This exhilarating sport was only introduced to Ireland in the last 20 years but has a growing number of dedicated followers.
Enthusiasts use inflatable kites to propel themselves and their board across the water. For experts the possibilities are awe-inspiring: the current kitesurf speed record is over 100km/h, and the highest recorded jump is almost 25m.
It’s a thrilling activity suited to fit people, but there are also technical and safety considerations that make instruction necessary for beginners.
Pure Magic (puremagic.ie; 01 805 4912) can teach you all you need to know to get going. Sessions are based in either Clontarf, Dublin, or Achill Island, Mayo. A three-hour introductory session is €130, while a full, 12-hour foundation course is €425.
The Achill location also offers accommodation, from €45, delicious food, and starts first-timers off on the shallow waters of Keel Lake before heading for the trickier waters of the open sea.
Ireland is home to some of the best surfing in Europe, with hundreds of quality breaks ranging from beginner-friendly beaches to world-renowned big waves.
Whatever your level, zooming along the face of an ocean swell provides simple yet addictive fun. In calmer conditions, stand up paddleboarding (SUP) is an equally pleasurable way to enjoy the water and coastline.
The four dominant surf towns around Ireland are Portrush, Bundoran, Lahinch and Tramore, and all have good surf and SUP schools. For something more exotic, Blackfield Watersports (blackfield.com; 089 422 1553, pictured) is based on Mayo’s Achill Island.
It offers surf lessons (€35) and week-long surf camps (€120), as well as SUP trips along the Atlantic coast (€40).
If you’ve ever enjoyed snorkelling, full scuba diving could be something you’ll love. The extra breathing apparatus means you can go deeper and stay submerged for longer, discovering a wider diversity of wildlife.
Ireland boasts a host of intriguing dive sites, from simple shore dives in sheltered harbours, to spectacular outings and remote underwater outcrops.
If you’re a beginner, you’ll need an introductory course. Scubadive West Ireland (scubadivewest.com; 095 43922) is a great place to learn. It’s located in beautiful Connemara, and offers a four-day PADI Open Water Diver course for €699, as well as day trips, wreck explores and island “safaris” .
Wind and water are two elements Ireland has in abundance, making this a perfect place to learn how to sail.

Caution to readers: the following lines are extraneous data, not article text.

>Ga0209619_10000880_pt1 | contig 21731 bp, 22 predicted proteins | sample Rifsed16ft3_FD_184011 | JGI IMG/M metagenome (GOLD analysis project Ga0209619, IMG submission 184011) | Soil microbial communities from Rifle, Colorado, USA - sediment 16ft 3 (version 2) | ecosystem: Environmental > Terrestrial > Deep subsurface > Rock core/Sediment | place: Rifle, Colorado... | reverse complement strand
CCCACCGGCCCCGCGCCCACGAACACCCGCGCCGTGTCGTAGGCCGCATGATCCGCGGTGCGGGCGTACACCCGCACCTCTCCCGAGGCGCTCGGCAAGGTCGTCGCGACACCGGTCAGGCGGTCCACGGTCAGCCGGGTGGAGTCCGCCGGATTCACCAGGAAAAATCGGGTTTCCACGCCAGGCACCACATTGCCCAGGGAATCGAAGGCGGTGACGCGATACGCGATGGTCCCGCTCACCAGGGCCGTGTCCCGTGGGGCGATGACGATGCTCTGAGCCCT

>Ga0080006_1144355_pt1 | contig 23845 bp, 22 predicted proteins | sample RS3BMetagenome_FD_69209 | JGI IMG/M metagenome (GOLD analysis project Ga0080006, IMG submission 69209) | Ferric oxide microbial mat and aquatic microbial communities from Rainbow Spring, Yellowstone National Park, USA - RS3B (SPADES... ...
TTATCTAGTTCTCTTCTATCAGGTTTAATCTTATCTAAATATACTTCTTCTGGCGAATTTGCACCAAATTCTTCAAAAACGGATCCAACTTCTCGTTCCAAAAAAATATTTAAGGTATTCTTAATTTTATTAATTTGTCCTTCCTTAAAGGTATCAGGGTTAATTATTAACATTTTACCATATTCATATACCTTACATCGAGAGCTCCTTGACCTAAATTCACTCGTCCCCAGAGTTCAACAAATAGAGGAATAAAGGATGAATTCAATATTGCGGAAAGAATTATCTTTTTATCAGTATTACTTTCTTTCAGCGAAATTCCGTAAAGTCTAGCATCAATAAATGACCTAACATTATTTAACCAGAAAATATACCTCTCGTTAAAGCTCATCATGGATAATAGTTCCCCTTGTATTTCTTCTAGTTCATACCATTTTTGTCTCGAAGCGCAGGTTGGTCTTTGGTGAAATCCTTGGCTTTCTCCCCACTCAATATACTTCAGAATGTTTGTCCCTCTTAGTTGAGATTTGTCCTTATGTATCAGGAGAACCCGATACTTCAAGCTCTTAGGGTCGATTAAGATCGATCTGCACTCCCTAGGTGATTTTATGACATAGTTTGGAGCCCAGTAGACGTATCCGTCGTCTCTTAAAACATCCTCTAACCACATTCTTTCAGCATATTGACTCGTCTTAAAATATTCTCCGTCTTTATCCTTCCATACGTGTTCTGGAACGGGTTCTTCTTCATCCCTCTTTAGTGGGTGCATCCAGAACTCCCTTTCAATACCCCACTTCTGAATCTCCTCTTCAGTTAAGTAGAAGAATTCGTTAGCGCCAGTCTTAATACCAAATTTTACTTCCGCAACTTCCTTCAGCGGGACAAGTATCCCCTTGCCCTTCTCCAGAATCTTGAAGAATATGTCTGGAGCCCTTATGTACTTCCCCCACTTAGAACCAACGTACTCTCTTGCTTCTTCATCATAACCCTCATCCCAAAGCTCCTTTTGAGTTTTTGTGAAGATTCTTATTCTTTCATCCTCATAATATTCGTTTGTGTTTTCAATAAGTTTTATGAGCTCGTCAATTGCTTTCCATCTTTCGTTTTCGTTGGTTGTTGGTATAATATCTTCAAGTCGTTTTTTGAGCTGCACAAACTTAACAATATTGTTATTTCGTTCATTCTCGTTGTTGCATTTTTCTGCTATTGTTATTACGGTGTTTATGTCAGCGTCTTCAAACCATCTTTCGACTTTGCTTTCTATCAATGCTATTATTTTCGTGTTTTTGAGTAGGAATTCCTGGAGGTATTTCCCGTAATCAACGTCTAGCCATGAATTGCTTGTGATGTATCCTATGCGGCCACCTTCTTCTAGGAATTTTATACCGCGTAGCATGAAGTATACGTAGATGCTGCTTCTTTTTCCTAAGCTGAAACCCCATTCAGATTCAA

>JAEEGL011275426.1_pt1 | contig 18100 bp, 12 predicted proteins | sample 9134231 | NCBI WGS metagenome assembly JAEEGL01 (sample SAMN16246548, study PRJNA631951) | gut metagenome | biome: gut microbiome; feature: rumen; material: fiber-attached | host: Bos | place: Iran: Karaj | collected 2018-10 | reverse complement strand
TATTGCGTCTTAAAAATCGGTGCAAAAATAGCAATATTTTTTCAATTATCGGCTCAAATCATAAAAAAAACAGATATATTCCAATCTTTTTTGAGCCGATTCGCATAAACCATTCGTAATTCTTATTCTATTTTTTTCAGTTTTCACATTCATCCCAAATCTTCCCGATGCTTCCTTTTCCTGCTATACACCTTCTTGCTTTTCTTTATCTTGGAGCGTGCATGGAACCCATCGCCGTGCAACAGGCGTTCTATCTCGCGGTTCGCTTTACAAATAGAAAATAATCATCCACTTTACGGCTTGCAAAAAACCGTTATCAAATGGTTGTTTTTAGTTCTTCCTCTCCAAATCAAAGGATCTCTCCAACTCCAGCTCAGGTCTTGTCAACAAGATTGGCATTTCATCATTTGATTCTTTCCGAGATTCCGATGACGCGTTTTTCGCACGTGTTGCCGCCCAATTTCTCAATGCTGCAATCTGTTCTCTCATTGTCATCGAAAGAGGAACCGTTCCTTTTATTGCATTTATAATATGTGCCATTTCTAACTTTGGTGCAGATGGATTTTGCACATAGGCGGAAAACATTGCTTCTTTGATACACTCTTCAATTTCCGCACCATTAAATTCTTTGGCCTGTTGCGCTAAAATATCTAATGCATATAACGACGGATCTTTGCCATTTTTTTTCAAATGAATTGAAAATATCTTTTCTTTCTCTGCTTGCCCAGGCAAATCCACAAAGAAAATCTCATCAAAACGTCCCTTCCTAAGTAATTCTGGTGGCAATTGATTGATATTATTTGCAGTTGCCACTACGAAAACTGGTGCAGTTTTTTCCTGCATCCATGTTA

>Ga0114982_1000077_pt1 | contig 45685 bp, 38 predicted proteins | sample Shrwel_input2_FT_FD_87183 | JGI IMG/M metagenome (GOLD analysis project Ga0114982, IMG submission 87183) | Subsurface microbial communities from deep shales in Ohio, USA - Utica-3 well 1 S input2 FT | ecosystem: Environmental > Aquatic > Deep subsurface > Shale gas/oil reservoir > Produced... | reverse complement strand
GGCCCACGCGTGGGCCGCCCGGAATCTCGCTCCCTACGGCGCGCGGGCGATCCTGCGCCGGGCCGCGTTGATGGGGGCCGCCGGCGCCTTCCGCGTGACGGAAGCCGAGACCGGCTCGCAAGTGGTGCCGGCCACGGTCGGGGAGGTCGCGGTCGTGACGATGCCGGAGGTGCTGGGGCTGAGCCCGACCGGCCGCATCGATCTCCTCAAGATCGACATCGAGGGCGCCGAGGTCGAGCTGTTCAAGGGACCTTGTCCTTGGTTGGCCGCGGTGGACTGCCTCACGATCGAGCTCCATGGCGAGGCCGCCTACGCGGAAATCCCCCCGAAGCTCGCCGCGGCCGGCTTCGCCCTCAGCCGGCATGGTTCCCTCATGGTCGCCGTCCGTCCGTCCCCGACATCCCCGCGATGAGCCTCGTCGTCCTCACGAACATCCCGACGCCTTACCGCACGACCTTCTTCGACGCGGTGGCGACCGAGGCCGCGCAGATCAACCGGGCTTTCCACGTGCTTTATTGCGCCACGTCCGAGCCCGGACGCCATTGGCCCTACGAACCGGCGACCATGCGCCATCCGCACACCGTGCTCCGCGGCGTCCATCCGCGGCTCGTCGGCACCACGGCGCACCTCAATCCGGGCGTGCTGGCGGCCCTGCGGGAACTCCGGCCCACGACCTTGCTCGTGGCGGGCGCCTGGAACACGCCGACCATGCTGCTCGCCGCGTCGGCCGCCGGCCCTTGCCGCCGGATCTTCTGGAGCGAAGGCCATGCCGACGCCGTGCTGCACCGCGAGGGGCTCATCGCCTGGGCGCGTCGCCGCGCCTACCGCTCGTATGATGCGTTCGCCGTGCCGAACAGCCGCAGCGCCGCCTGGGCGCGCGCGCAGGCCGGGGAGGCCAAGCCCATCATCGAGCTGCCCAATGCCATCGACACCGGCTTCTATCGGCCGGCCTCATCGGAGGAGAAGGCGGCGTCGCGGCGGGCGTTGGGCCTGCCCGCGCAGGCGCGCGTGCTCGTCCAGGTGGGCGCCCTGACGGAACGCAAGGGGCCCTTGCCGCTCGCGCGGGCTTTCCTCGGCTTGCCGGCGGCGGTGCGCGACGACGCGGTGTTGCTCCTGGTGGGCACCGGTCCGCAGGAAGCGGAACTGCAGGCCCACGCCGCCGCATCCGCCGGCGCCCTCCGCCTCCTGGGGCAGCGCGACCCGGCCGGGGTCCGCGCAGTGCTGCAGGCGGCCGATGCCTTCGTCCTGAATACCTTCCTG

Whatever your level of expertise, there’s an inescapable thrill as the breeze fills the sail and your boat accelerates through the water for the first time.
There are sailing venues all around the country, ranging from sheltered inland lakes to exposed Atlantic coastlines.
The largest provider of sailing courses is the Irish National Sailing and Powerboat School (inss.ie; 01 284 4195), based in Dún Laoghaire, Dublin. They offer a range of courses for both adults and children, with a weekend course for adult beginners, at €299 per person.
It used to be known as just “swimming”. Not anymore. Open-water swimming Is the biggest positive trend to come out of lockdown. And why not – it’s free, invigorating and sociable, as groups of daily dippers meet up to take to the water together.
If you’re ready for the next stage, sign up for coaching to focus on improving your stroke with Swim Ireland’s Beach to Buoy or Open Water Skills courses (meandthewater.ie) at 80 sea spots across Ireland (see right), or sign on at Dublin-based Swim Camp (swimcamp.ie), which runs open water clinics, camps and private coaching for adults and children.
And if you’ve yet to catch the bug, try their four-week adult beginner’s course, €120.
Our long coastline offers plenty of beauty spots, beaches and sea caves, and coasteering is one of the most adrenaline-fuelled ways to explore it.
You tog up in wetsuit and helmet and hurl yourself off crags into the sea, swim through caves and scale rocks, all the while keeping an eye out for residents such as seals, dolphins and porpoises.
Extreme Sports Ireland (extremesports.ie) offer trips with an experienced guide who has local knowledge of tides and weather conditions, offers a safety briefing before you take off, and will lead you on a thrilling expedition over blowholes and cliffs.
If you’re looking for a family-friendly outing, contact Nevsail Watersports (nevsailwatersports.ie; 086 3308236) in Co Clare, pictured.